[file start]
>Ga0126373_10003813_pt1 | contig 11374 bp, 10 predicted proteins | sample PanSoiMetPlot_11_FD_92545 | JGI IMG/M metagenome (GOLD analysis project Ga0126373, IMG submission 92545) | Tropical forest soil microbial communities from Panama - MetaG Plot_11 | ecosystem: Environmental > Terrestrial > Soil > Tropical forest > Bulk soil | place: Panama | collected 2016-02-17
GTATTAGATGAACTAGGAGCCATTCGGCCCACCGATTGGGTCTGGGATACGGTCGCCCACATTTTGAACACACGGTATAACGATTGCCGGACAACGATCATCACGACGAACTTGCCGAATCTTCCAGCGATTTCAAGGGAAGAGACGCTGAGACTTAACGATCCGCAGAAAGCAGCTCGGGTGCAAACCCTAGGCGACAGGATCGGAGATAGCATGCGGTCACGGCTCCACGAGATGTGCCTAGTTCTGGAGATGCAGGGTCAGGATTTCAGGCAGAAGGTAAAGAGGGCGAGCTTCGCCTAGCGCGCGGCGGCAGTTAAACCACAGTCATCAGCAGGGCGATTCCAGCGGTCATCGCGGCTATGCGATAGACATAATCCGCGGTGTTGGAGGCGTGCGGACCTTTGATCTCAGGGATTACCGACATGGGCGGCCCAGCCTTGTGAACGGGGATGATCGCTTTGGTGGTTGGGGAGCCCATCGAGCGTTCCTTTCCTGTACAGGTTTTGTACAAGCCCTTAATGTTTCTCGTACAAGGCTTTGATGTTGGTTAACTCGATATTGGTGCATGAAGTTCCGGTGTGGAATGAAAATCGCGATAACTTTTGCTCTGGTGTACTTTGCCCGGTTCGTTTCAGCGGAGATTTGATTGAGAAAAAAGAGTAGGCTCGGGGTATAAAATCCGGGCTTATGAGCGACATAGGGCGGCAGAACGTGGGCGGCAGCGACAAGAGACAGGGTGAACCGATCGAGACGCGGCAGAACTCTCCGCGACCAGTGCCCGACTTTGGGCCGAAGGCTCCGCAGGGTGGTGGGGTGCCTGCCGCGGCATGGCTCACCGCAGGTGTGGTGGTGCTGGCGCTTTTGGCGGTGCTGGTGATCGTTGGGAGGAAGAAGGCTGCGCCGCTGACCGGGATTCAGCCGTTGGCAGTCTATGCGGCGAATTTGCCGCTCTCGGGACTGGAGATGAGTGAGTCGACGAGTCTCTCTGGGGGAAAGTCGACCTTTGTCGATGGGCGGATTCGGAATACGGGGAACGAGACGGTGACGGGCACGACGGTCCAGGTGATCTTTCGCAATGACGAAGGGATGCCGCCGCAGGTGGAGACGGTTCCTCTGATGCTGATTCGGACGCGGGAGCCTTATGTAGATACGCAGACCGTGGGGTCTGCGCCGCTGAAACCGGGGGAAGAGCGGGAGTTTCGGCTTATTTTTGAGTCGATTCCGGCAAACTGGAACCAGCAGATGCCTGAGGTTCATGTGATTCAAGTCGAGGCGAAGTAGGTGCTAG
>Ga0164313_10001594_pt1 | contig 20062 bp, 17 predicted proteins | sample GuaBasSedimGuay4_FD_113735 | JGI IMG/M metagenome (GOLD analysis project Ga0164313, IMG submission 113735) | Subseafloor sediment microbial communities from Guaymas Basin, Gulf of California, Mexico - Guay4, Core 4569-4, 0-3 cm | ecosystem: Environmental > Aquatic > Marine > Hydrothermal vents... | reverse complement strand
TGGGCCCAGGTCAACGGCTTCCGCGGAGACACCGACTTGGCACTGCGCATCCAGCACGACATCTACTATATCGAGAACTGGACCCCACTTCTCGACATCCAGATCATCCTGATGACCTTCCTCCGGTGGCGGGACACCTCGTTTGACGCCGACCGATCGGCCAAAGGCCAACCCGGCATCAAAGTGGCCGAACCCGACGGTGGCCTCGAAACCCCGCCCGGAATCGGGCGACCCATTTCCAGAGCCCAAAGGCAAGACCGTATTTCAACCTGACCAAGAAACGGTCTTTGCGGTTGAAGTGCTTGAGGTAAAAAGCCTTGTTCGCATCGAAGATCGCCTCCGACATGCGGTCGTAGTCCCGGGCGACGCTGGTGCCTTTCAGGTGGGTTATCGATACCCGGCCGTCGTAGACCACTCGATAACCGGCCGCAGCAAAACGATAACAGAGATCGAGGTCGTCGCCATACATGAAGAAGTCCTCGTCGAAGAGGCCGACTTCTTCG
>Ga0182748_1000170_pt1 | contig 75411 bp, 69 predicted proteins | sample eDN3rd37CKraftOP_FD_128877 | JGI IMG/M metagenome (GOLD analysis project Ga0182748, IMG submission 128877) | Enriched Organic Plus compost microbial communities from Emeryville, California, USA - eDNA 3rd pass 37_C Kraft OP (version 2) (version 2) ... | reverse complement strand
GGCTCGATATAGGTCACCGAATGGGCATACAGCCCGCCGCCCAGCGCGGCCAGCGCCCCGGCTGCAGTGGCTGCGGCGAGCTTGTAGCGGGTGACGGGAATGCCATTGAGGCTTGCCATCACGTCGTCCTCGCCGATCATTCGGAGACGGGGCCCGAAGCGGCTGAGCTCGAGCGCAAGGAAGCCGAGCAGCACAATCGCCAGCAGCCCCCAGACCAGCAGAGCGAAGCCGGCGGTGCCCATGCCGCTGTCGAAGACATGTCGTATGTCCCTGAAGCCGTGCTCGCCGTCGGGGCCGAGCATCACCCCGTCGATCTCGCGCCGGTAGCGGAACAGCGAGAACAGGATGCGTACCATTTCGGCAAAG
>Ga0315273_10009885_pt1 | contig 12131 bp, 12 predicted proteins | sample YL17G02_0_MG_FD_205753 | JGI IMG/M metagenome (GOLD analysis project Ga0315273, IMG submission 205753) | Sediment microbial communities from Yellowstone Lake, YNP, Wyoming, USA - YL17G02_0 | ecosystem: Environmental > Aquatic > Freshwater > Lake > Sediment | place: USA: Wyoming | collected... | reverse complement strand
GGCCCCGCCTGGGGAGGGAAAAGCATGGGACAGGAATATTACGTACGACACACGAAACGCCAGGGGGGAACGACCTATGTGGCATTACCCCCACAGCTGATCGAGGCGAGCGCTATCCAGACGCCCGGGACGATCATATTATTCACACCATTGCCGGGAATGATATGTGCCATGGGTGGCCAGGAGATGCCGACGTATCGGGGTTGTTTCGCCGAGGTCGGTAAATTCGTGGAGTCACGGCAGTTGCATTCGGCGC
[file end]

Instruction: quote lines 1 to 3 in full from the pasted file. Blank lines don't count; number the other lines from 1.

>Ga0126373_10003813_pt1 | contig 11374 bp, 10 predicted proteins | sample PanSoiMetPlot_11_FD_92545 | JGI IMG/M metagenome (GOLD analysis project Ga0126373, IMG submission 92545) | Tropical forest soil microbial communities from Panama - MetaG Plot_11 | ecosystem: Environmental > Terrestrial > Soil > Tropical forest > Bulk soil | place: Panama | collected 2016-02-17
GTATTAGATGAACTAGGAGCCATTCGGCCCACCGATTGGGTCTGGGATACGGTCGCCCACATTTTGAACACACGGTATAACGATTGCCGGACAACGATCATCACGACGAACTTGCCGAATCTTCCAGCGATTTCAAGGGAAGAGACGCTGAGACTTAACGATCCGCAGAAAGCAGCTCGGGTGCAAACCCTAGGCGACAGGATCGGAGATAGCATGCGGTCACGGCTCCACGAGATGTGCCTAGTTCTGGAGATGCAGGGTCAGGATTTCAGGCAGAAGGTAAAGAGGGCGAGCTTCGCCTAGCGCGCGGCGGCAGTTAAACCACAGTCATCAGCAGGGCGATTCCAGCGGTCATCGCGGCTATGCGATAGACATAATCCGCGGTGTTGGAGGCGTGCGGACCTTTGATCTCAGGGATTACCGACATGGGCGGCCCAGCCTTGTGAACGGGGATGATCGCTTTGGTGGTTGGGGAGCCCATCGAGCGTTCCTTTCCTGTACAGGTTTTGTACAAGCCCTTAATGTTTCTCGTACAAGGCTTTGATGTTGGTTAACTCGATATTGGTGCATGAAGTTCCGGTGTGGAATGAAAATCGCGATAACTTTTGCTCTGGTGTACTTTGCCCGGTTCGTTTCAGCGGAGATTTGATTGAGAAAAAAGAGTAGGCTCGGGGTATAAAATCCGGGCTTATGAGCGACATAGGGCGGCAGAACGTGGGCGGCAGCGACAAGAGACAGGGTGAACCGATCGAGACGCGGCAGAACTCTCCGCGACCAGTGCCCGACTTTGGGCCGAAGGCTCCGCAGGGTGGTGGGGTGCCTGCCGCGGCATGGCTCACCGCAGGTGTGGTGGTGCTGGCGCTTTTGGCGGTGCTGGTGATCGTTGGGAGGAAGAAGGCTGCGCCGCTGACCGGGATTCAGCCGTTGGCAGTCTATGCGGCGAATTTGCCGCTCTCGGGACTGGAGATGAGTGAGTCGACGAGTCTCTCTGGGGGAAAGTCGACCTTTGTCGATGGGCGGATTCGGAATACGGGGAACGAGACGGTGACGGGCACGACGGTCCAGGTGATCTTTCGCAATGACGAAGGGATGCCGCCGCAGGTGGAGACGGTTCCTCTGATGCTGATTCGGACGCGGGAGCCTTATGTAGATACGCAGACCGTGGGGTCTGCGCCGCTGAAACCGGGGGAAGAGCGGGAGTTTCGGCTTATTTTTGAGTCGATTCCGGCAAACTGGAACCAGCAGATGCCTGAGGTTCATGTGATTCAAGTCGAGGCGAAGTAGGTGCTAG
>Ga0164313_10001594_pt1 | contig 20062 bp, 17 predicted proteins | sample GuaBasSedimGuay4_FD_113735 | JGI IMG/M metagenome (GOLD analysis project Ga0164313, IMG submission 113735) | Subseafloor sediment microbial communities from Guaymas Basin, Gulf of California, Mexico - Guay4, Core 4569-4, 0-3 cm | ecosystem: Environmental > Aquatic > Marine > Hydrothermal vents... | reverse complement strand